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Unraveling The Mac OS X Linux Kernel Myth: Part 4
According to proponents of this myth, Apple will, could, or should shortly replace Mac OS X's kernel with Linux. They're wrong; here's why.

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Much ado about Mach
Everyone likes to hate Mach, and even moreso if they don't know anything about it. But Mach haters never seem to mention OSF/1, renamed Digital Unix, and later Tru64.

The only other Unix that was built on a foundation of Mach and lived to tell, it was originated by the OSF. That was the group that opposed AT&T & Sun's System V R4 collaboration and sought to build their own commercial version of Unix.

Digital paired it with their smoking fast Alpha hardware, where it earned a significant reputation as a blazing combination, and as a leader in 64-bit computing; when Compaq bought Digital, they renamed it Tru64 to highlight this. The use of Mach was no certainly issue for the administrators of big iron who run Tru64.

Instead, it was assassinated in its prime. After HP bought Compaq in 2001, CEO Carly Fiorina bet the company on HP-UX and the promises of Intel's soon to fail Itanium. While she focused on grooming herself for political ambitions, Fiorina managed to slash and burn the technology portfolio of the once inventive HP, and had anything from Compaq shot in the face.

As part of her reign of terror, and much to the disdain of its users, Fiorina wrote off Compaq's Tru64, the Alpha processor (which was the fastest on Earth at the time), and many of HP's employees. Shortly afterward, she got canned and left the smoking ruins of HP behind as a devastated shell of its former self. Tru64 is now on life support from HP through 2011.

More Nails in the Coffin
So there you have it: Linux would make a really bad kernel for Mac OS X. It would turn the Mac development world upside down unnecessarily, and there's nothing inherently bad about Mach anyway. The people who talk about how XNU is inherently several times slower than Linux are either uninformed, liars or idiots.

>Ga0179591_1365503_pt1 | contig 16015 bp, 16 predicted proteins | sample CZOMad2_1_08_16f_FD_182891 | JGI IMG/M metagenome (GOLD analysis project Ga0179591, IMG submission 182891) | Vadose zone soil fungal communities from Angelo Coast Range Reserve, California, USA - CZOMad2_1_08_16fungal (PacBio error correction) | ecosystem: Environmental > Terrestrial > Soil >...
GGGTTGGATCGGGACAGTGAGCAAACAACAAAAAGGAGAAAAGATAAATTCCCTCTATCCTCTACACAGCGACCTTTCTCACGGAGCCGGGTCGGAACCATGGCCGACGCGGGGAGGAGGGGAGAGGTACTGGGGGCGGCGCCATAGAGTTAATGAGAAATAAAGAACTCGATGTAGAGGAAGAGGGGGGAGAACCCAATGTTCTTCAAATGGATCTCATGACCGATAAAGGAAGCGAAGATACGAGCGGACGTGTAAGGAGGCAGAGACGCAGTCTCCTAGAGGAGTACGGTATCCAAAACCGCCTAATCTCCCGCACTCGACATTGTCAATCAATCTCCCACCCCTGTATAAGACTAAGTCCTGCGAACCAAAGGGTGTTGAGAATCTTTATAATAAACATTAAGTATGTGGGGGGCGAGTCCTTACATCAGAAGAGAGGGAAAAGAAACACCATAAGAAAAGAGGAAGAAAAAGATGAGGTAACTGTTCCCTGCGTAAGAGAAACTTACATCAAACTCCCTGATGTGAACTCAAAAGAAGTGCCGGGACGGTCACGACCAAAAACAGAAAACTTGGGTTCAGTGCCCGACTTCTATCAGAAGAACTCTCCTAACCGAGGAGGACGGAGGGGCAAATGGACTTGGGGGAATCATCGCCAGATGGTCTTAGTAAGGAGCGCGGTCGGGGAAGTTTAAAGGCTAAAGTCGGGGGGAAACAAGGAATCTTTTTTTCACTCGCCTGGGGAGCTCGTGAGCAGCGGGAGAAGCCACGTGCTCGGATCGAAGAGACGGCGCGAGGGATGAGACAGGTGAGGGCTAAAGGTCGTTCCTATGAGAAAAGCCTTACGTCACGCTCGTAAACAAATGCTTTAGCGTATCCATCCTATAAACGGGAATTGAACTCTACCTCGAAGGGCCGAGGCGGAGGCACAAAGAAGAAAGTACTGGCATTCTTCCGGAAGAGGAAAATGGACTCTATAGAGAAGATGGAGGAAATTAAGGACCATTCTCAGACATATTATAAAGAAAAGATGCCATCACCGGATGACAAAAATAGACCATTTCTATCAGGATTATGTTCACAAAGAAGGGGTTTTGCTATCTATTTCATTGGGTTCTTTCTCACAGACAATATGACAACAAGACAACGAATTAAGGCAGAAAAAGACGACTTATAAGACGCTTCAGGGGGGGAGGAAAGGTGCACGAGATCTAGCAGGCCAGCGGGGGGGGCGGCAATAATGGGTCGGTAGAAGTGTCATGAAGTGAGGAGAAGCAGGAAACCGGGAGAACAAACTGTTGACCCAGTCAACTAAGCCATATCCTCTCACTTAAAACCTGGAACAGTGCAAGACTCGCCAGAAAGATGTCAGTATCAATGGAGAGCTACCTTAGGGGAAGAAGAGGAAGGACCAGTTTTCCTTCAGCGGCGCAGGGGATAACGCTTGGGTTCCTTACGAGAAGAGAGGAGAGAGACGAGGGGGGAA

Apple has better things to do than chase fleeting buzz. The XNU kernel works. Sure, there's plenty of room for optimization throughout Mac OS X, as there is with any software product. In that regard, Apple can import technology from the various BSDs, each with its different focus. In contrast, Linux has one codebase, and a general focus that isn't closely aligned with Apple's.

Of course, Mac OS X already benefits from a lot of software designed for Linux. It can borrow ideas from Linux, Solaris or elsewhere. Mach provides XNU with a competitive advantage in its unique design. It's investable. Apple's intending to build for 15 years on Mac OS X, and they're comfortable with the foundation they've designed.

The next time you read rampant speculation about how Apple is poised to replace their languishing kernel, you can consider the flippancy of such writers who speculate how Apple will ditch their kernel for Linux in one article, and how they should be chasing an even more extreme and experimental microkernel core in the next.

Like it, hate it, have a correction? Leave a comment! - Daniel Eran

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